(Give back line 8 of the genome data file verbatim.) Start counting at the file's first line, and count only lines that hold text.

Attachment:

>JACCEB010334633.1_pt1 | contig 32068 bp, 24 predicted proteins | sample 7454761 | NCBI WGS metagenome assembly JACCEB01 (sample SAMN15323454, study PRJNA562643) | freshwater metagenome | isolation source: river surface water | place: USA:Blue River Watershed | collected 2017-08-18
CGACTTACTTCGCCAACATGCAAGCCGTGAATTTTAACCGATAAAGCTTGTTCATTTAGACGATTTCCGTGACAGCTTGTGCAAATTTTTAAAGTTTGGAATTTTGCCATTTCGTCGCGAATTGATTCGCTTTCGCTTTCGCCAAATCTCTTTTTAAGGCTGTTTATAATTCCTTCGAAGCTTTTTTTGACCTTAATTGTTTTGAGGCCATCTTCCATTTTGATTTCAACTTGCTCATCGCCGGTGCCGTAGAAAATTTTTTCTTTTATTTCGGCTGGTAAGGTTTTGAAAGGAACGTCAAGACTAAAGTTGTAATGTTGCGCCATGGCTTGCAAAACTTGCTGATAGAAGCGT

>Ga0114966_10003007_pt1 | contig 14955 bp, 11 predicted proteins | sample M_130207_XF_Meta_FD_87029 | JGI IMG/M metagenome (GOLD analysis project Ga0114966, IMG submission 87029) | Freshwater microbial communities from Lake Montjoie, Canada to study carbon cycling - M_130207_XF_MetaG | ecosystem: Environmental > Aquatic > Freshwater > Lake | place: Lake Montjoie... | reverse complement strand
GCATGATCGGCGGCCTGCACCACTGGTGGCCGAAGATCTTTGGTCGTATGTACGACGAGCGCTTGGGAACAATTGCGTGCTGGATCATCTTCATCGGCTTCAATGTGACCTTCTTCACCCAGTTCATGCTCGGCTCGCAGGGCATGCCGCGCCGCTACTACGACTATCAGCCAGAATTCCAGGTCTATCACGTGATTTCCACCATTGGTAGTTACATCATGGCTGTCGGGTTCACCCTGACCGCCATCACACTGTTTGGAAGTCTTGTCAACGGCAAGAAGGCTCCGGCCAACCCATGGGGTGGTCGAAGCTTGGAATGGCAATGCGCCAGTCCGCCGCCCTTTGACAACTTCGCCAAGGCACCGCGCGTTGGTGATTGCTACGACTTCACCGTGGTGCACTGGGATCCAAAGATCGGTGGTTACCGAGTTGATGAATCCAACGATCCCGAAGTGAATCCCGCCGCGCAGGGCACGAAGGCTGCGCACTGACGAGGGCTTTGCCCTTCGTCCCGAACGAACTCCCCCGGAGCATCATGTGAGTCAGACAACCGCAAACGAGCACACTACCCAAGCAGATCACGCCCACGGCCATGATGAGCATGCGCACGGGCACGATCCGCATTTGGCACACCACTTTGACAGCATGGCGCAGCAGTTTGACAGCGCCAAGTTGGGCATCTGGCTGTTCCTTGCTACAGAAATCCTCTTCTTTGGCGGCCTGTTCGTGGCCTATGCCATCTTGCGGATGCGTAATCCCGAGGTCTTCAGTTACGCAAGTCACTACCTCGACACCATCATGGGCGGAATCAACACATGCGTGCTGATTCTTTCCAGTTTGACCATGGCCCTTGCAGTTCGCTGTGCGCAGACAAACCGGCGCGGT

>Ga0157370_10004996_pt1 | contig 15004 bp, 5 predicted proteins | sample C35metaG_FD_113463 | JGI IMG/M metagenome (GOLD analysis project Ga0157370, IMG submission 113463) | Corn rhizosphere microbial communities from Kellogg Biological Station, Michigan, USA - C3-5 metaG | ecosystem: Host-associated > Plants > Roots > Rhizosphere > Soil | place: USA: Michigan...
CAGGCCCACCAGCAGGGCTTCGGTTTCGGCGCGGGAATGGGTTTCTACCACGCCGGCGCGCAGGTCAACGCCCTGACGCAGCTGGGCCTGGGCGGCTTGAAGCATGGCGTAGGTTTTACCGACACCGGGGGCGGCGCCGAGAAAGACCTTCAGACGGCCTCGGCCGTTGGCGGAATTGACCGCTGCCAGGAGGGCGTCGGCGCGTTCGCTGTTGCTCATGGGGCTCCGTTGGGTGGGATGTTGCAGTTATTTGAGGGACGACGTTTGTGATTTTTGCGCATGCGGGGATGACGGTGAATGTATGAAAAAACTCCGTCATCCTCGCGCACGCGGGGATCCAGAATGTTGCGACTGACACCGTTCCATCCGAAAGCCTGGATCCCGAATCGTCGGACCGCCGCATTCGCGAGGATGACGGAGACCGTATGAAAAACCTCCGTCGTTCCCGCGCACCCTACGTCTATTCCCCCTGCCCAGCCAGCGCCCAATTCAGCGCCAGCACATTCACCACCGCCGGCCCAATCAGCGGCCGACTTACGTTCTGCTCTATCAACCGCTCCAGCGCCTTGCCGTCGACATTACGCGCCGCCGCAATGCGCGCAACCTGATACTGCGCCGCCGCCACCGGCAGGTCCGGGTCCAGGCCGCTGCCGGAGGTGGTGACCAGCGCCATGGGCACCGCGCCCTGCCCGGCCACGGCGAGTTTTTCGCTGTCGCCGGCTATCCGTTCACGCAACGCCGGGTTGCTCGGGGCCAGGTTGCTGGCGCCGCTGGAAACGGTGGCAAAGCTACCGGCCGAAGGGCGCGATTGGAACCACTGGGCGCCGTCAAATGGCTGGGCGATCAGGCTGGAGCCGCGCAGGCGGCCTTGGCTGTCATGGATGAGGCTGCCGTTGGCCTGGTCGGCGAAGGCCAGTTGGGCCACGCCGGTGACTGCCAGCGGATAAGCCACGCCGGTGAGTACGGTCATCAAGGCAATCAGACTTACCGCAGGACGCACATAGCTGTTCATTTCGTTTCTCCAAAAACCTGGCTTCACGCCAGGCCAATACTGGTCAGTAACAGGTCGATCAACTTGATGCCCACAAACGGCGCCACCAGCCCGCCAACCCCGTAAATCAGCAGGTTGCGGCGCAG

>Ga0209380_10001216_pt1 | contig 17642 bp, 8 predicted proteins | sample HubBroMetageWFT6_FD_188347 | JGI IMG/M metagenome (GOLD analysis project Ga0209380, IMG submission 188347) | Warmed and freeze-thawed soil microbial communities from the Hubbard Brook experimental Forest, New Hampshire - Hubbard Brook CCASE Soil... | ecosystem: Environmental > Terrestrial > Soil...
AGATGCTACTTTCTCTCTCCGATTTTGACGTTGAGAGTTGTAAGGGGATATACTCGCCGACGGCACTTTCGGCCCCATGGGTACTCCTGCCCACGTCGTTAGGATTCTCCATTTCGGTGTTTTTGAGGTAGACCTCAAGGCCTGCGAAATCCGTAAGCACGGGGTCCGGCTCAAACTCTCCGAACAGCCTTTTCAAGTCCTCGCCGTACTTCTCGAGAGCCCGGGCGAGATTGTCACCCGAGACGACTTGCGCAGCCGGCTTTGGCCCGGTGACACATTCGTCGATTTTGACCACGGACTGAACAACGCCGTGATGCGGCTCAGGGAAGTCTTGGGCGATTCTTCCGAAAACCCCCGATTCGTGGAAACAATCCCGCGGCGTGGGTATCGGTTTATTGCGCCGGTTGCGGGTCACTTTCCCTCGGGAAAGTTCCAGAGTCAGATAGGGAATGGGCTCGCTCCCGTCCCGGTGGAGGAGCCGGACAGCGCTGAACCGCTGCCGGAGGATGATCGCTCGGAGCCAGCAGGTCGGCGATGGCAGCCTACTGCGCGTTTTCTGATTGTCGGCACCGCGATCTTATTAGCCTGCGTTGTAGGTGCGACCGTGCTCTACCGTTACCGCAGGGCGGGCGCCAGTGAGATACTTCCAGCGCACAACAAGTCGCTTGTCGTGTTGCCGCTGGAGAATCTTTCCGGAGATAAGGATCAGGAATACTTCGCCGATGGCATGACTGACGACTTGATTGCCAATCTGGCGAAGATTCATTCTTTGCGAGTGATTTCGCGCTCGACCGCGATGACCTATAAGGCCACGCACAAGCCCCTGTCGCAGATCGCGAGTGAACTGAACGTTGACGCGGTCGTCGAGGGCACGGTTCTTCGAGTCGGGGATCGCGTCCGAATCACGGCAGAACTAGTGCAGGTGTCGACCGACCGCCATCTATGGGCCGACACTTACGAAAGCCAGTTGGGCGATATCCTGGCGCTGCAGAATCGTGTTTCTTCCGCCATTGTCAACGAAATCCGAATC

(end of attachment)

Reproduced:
AGATGCTACTTTCTCTCTCCGATTTTGACGTTGAGAGTTGTAAGGGGATATACTCGCCGACGGCACTTTCGGCCCCATGGGTACTCCTGCCCACGTCGTTAGGATTCTCCATTTCGGTGTTTTTGAGGTAGACCTCAAGGCCTGCGAAATCCGTAAGCACGGGGTCCGGCTCAAACTCTCCGAACAGCCTTTTCAAGTCCTCGCCGTACTTCTCGAGAGCCCGGGCGAGATTGTCACCCGAGACGACTTGCGCAGCCGGCTTTGGCCCGGTGACACATTCGTCGATTTTGACCACGGACTGAACAACGCCGTGATGCGGCTCAGGGAAGTCTTGGGCGATTCTTCCGAAAACCCCCGATTCGTGGAAACAATCCCGCGGCGTGGGTATCGGTTTATTGCGCCGGTTGCGGGTCACTTTCCCTCGGGAAAGTTCCAGAGTCAGATAGGGAATGGGCTCGCTCCCGTCCCGGTGGAGGAGCCGGACAGCGCTGAACCGCTGCCGGAGGATGATCGCTCGGAGCCAGCAGGTCGGCGATGGCAGCCTACTGCGCGTTTTCTGATTGTCGGCACCGCGATCTTATTAGCCTGCGTTGTAGGTGCGACCGTGCTCTACCGTTACCGCAGGGCGGGCGCCAGTGAGATACTTCCAGCGCACAACAAGTCGCTTGTCGTGTTGCCGCTGGAGAATCTTTCCGGAGATAAGGATCAGGAATACTTCGCCGATGGCATGACTGACGACTTGATTGCCAATCTGGCGAAGATTCATTCTTTGCGAGTGATTTCGCGCTCGACCGCGATGACCTATAAGGCCACGCACAAGCCCCTGTCGCAGATCGCGAGTGAACTGAACGTTGACGCGGTCGTCGAGGGCACGGTTCTTCGAGTCGGGGATCGCGTCCGAATCACGGCAGAACTAGTGCAGGTGTCGACCGACCGCCATCTATGGGCCGACACTTACGAAAGCCAGTTGGGCGATATCCTGGCGCTGCAGAATCGTGTTTCTTCCGCCATTGTCAACGAAATCCGAATC